More than a quarter of the deaths of children under five in Senegal can be attributed to malaria.  A U.S. government campaign to distribute mosquito nets and educate the population about treatment and prevention aims to cut that number in half.  Selah Hennessy has more from Dakar's crowded and impoverished suburbs, where the U.S. ambassador kicked off this year's campaign.

A festive mood prevailed Tuesday in the Dakar suburb of Pikine, as the community celebrated health initiatives in the neighborhood.

Vitamin A was distributed to children as part of a nutrition program organized by the Senegalese government, and the U.S. aid agency AID handed out bed nets treated with insecticide to women and children as part of a program to fight malaria.

According to USAID, more than one million cases of malaria are reported in Senegal each year.  More than 25 percent of children who die have succumbed to malaria.

Yonde Sene lives in Pikine.  On Tuesday, she was given a bed net for her five-month-old baby.

She says many people suffer from malaria in Pikine. She adds that malaria medication is usually expensive and that free aid programs help very much.

President Bush's five-year program called the President's Malaria Initiative is one such program.  It has allocated more than $1 million to 15 African countries.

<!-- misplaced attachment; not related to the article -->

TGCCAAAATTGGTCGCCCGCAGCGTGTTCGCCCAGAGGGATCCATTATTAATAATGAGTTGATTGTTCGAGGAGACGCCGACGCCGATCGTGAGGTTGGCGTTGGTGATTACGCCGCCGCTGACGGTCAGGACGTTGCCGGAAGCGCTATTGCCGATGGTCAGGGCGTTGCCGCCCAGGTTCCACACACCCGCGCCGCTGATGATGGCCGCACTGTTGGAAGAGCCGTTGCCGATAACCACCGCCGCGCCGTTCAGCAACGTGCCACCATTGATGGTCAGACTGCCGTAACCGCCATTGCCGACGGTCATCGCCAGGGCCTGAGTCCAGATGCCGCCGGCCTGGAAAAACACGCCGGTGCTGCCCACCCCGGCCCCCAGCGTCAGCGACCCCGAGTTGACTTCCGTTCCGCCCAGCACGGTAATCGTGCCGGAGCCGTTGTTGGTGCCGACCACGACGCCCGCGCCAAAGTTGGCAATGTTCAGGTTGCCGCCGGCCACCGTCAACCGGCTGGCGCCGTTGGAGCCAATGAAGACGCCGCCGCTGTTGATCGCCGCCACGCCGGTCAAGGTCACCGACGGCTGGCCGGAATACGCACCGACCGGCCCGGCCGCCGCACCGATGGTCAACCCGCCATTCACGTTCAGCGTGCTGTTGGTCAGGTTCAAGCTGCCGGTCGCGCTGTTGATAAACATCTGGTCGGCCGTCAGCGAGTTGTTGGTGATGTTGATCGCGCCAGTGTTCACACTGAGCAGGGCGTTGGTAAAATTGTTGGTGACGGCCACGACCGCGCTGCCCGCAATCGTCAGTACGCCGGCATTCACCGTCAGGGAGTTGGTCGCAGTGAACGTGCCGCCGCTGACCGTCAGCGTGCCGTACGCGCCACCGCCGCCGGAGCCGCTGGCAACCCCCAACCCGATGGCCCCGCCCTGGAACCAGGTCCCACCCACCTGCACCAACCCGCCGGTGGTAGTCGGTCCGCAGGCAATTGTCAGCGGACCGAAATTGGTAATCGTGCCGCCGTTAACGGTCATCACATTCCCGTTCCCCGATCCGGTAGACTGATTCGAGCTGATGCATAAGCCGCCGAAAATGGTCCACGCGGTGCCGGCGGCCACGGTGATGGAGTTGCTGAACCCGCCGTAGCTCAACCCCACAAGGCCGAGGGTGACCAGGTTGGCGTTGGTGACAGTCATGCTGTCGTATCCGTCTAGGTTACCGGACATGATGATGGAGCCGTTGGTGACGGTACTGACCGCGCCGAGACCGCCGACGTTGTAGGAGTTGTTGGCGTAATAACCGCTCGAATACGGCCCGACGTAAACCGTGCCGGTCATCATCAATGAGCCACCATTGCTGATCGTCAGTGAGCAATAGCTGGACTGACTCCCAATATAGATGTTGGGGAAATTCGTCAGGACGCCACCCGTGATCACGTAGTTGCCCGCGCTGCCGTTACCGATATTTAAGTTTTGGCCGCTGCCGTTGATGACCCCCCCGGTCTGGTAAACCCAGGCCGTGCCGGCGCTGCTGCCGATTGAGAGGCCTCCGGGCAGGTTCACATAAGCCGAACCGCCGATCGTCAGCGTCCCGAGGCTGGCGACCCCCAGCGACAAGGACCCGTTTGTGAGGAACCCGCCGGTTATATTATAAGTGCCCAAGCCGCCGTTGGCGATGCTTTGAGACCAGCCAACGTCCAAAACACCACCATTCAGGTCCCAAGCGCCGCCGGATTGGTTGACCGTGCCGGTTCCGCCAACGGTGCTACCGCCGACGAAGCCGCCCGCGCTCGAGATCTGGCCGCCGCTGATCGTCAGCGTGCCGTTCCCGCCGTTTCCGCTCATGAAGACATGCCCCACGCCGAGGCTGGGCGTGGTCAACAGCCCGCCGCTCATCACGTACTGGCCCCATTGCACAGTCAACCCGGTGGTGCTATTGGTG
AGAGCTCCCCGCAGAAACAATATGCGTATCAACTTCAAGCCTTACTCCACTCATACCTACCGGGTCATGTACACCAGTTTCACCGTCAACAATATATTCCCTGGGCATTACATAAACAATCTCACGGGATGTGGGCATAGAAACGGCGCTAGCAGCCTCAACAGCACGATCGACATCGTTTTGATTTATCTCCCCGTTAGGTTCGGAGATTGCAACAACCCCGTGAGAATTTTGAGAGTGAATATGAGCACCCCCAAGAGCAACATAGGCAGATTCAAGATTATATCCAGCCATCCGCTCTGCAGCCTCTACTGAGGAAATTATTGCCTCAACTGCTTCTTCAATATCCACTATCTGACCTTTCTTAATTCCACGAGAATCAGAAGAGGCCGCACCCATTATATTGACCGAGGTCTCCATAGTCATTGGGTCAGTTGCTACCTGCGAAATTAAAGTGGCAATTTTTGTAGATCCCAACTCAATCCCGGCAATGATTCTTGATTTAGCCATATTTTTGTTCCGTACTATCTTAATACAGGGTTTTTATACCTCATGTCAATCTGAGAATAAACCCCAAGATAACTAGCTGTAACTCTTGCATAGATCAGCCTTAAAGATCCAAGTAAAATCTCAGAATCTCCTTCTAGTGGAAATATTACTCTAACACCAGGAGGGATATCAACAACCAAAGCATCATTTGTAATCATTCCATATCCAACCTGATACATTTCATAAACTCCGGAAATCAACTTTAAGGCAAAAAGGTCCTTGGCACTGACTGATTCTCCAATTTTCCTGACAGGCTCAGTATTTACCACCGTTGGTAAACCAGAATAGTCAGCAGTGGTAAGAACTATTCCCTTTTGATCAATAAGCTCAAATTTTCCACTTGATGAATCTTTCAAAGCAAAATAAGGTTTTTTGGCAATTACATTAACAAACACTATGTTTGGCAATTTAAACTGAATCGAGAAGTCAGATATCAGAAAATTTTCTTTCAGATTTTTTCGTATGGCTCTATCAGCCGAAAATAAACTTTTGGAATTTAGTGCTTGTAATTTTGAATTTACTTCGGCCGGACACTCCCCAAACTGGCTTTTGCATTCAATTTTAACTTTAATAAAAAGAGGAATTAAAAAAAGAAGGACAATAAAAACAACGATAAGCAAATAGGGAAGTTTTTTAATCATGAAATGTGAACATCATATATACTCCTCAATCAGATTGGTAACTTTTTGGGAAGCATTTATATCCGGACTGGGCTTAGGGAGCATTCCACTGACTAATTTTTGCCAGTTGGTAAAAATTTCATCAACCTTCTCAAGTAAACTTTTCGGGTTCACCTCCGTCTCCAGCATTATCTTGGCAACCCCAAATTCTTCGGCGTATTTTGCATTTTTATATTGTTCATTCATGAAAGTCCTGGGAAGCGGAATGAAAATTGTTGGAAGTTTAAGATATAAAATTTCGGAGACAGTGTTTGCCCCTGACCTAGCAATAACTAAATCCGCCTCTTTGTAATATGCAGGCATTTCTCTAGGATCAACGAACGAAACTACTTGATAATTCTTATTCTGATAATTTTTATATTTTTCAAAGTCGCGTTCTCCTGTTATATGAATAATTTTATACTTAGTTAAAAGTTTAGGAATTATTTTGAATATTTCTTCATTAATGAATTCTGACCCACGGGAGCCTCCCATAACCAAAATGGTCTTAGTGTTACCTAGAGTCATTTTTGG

U.S. ambassador to Senegal and Guinea-Bissau Janice Jacobs spoke to the crowd in Pikine to launch a three-day campaign to distribute bed nets.

"Senegal is one of the countries most affected by malaria, it is the leading cause of death in Senegal, so it was identified early on as one of the beneficiaries," she said.

She says the aim of the initiative is to cut malaria deaths in Senegal by half before 2010.

"We are working in all of the districts in Senegal, really spreading out," she added.  "We have a lot of people working on education in addition to the four parts of our program, so that is really our hope."

Aladji Thiombane helps coordinate health care for the Senegalese government in Pikine.  He agrees that malaria must be the focus of medical aid in Senegal.

"Before AIDS and cerebral problems, you have malaria in the first place, because it kills both the mothers and the children," he said.  "Every year you can find many children killed by malaria here in Senegal."

He says malaria aid projects are crucial to saving lives in Senegal.

"I hope that malaria will go out in Senegal, but we cannot have it without projects like this," he added.  "Everyday you can see mothers coming to the district bringing their children who are sick with malaria."

But he says aid programs need to visit Pikine more frequently if malaria is to be eradicated there.  He worries that malaria will still be a big problem in 2010, when the project is to end.

"It is a pity that we do not have a project like this every day or every month, but there is only four years that we can have this project," he said.  "If they can come every year, why not?  It would be a good thing for all of us."

According to the United Nations Children's Fund, only two percent of children under age five sleep under bed nets in Senegal.